icon caret-left icon caret-right instagram pinterest linkedin facebook twitter goodreads question-circle facebook circle twitter circle linkedin circle instagram circle goodreads circle pinterest circle

Lectionary Living


7/25: 2 Samuel 11:1-15 and Psalm 14  •  2 Kings 4:42-44 and Psalm 145:10-18  •  Ephesians 3:14-21  •  John 6:1-21


Well, well, what a surprise. Just a few chapters back, David was having a fight with his wife Michal and distancing from her. Now, he's having an affair with Bathsheba, wife of one of his key military leaders. Not only that, but when he discovers that he's gotten Bathsheba pregnant, he seeks to cover it up by bringing her husband Uriah home from the battlefield. David's plan is that husband and wife might sleep together, making Uriah think that he had fathered the child. But the loyal soldier refuses the comforts of home while his comrades are in the field, choosing to sleep with David's servants instead. David's next move? He sends Uriah back to the field, along with directions to the high command to "set Uriah in the forefront of the hardest fighting, and then draw back from him, so that he may be struck down and die" (v. 15).


Even for those with a cynical eye, the utter immorality of David is astonishing. It was predictable, though. When people use distancing as a way of managing their relationships with others, they are signaling a lack of the inner capacity to manage themselves. Eventually, the intellect serves the whims and impulses of the more instinctive and sometimes childish side of oneself, either ignoring or rationalizing every thought which might get in the way. The capacity for emotional reasoning is lost.


David's reactivity to Michal (see more in 2 Samuel 6) led him to cut off. As he licked his wounds, refusing to consider her viewpoint in any way, his own immaturity grew. Later, his lust for Bathsheba took charge. The back-and-forth between his feelings and his thoughts around her became as unavailable to him as his connection to Michal. It is only a few short hops from reacting to others, to distancing from them, to cutoff, to becoming unable to hear other views, to a more confused view of life altogether.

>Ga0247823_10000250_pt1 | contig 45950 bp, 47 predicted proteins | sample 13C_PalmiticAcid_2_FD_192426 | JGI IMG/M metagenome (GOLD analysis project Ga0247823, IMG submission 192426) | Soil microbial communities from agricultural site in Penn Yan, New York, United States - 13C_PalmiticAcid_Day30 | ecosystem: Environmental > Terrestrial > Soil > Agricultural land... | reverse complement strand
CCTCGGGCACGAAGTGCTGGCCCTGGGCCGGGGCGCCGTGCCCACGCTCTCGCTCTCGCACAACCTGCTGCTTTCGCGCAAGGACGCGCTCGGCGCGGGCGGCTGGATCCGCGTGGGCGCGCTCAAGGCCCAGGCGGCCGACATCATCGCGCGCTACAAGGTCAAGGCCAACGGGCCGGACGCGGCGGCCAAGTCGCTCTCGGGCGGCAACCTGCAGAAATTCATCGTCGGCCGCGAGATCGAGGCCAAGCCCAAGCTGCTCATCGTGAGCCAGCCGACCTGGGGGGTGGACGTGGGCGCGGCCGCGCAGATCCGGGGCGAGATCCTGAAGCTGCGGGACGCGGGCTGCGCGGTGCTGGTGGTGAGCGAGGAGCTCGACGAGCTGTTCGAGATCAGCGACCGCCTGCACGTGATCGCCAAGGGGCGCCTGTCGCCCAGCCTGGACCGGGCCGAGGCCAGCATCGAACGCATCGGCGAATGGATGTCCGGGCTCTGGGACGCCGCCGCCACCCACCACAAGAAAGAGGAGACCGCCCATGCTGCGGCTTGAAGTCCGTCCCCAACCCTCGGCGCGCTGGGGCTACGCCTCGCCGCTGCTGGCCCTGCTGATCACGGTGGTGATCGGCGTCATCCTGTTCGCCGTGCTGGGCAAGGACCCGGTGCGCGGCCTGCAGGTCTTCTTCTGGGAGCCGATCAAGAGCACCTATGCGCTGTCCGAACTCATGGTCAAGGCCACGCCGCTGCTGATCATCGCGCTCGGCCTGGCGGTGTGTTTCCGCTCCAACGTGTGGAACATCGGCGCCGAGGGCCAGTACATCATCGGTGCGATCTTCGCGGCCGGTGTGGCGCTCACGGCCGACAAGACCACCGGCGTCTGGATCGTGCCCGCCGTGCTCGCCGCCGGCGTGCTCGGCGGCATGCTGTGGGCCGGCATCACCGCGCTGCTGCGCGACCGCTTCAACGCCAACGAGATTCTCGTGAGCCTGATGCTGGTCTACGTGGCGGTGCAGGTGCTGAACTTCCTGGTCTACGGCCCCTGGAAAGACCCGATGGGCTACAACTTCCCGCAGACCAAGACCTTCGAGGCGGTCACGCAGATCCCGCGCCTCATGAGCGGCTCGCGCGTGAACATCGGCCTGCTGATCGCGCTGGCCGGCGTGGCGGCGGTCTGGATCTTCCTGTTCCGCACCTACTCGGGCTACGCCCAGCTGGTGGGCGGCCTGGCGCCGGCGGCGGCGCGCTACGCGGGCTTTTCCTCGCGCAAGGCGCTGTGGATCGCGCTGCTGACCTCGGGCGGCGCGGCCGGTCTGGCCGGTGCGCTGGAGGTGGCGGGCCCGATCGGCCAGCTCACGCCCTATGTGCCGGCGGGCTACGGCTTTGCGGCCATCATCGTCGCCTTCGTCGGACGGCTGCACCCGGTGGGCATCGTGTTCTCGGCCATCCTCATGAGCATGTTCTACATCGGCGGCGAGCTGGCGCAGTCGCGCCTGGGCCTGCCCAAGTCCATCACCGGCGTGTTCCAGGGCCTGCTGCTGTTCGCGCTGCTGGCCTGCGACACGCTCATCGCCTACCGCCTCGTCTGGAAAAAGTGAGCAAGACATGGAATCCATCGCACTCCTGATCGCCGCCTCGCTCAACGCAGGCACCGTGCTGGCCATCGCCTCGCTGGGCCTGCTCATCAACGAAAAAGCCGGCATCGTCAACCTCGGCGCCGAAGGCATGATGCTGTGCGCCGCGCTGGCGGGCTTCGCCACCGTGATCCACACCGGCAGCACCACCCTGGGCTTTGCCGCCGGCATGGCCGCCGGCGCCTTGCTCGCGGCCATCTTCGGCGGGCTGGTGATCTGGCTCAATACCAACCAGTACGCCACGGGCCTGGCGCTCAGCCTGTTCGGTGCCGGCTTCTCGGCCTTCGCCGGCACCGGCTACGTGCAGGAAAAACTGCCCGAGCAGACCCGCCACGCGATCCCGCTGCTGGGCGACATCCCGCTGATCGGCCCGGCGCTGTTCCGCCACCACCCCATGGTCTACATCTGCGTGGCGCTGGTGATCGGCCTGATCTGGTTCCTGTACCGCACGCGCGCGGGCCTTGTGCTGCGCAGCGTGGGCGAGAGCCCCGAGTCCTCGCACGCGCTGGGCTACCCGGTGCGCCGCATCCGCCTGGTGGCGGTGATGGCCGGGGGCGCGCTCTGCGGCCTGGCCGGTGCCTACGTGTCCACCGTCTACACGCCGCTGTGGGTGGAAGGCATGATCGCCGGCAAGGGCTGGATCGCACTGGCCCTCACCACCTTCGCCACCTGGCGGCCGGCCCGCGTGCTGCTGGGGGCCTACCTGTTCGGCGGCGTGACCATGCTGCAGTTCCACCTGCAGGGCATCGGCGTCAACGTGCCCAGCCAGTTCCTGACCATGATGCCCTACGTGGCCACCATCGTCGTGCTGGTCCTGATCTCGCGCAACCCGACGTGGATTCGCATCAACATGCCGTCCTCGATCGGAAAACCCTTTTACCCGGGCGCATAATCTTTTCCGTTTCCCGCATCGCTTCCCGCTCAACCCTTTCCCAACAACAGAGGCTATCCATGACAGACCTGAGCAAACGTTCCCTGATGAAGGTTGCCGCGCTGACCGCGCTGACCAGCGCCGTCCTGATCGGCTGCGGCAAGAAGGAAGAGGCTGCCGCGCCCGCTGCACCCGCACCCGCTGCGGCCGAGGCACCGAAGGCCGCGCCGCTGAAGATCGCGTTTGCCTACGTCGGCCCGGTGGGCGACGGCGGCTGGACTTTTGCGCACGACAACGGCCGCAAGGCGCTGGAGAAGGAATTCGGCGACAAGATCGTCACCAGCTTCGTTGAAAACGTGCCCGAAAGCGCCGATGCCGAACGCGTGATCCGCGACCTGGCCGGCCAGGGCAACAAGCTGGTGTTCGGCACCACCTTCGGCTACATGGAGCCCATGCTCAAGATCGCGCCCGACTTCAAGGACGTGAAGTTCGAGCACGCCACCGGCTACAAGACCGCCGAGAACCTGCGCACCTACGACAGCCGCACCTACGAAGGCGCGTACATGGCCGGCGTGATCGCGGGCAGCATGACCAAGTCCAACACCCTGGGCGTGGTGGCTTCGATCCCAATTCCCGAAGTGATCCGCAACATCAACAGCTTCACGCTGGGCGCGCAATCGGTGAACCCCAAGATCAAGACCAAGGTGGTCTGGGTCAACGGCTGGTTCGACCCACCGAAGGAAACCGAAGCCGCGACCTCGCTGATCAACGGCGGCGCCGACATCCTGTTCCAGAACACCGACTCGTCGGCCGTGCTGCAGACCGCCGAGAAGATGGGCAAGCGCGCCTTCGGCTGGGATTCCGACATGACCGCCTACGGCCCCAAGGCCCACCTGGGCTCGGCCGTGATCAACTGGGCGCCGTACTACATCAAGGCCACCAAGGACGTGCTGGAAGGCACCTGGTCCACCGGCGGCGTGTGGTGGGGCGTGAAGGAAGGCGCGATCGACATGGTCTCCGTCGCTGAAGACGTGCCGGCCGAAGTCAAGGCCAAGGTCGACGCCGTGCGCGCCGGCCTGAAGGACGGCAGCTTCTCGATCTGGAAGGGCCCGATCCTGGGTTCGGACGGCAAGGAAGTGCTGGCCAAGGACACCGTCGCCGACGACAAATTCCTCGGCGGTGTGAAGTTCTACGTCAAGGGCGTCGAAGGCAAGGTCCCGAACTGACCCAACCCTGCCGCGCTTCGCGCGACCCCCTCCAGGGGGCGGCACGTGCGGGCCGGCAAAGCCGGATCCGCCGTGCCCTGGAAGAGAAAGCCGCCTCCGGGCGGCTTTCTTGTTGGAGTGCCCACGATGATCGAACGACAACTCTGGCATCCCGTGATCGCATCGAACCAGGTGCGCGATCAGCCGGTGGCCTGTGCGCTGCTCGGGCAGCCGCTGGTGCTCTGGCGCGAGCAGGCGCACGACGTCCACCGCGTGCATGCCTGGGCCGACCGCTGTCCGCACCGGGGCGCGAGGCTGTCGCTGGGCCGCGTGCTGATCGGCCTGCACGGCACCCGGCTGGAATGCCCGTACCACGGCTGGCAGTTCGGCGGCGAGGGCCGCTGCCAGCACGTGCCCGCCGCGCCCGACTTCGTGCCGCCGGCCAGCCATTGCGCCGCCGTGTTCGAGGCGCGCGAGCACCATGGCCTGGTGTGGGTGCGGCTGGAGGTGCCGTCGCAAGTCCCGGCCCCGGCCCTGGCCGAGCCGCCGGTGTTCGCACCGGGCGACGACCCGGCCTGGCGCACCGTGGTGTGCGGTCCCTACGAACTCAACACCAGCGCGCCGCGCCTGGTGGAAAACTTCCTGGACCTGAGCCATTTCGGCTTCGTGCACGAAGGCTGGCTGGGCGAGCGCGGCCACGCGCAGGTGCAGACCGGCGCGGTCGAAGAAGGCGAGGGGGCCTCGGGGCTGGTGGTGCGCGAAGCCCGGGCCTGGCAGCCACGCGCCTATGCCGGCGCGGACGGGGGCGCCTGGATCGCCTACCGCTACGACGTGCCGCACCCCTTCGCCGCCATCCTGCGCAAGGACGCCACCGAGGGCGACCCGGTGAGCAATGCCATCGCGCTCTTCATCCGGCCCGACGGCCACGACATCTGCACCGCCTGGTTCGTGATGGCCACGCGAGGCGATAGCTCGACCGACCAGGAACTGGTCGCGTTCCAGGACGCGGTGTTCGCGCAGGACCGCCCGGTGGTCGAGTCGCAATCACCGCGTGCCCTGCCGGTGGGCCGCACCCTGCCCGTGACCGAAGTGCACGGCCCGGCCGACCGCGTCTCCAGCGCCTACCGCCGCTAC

When a person can stay connected with others, while still being her own self, something changes inside. It is like a muscle is getting exercised – developing and holding onto one's own core way of being. Even under pressure, such a person can still act on principles. The inner guidance system, so to speak, is less easily derailed.


The family unit provides a keyway. Reactivity to one's family is an invaluable treasure: automatically steering each of us to our deepest challenges. The chance to notice and manage one's responses more maturely – rather than try to change the other person – is the chance to grow oneself up. The chance to see different views – rather than go down the ever-narrower rabbit hole of one's own perspective – is also a chance to become more adult.


Today's story is often seen as a warning against greed. After all, Michal was wife #3, by my count, anyhow. How many wives did David need?! More than greed, though, the story showed how cutting off from others lessened his orientation to reality. Being able to connect respectfully with Michal, seeing another perspective besides his own, would have taken David towards a larger view of life. Cutting off from her may have seemed like a good idea at the time, but he lost some of himself along the way.



Morning: Where – or on what subjects – might I look for a larger perspective today?        

Evening: When did I become reactive today?

Psalm 14:2 The LORD looks down from heaven on humankind to see if there are any who are wise, who seek after God.

Be the first to comment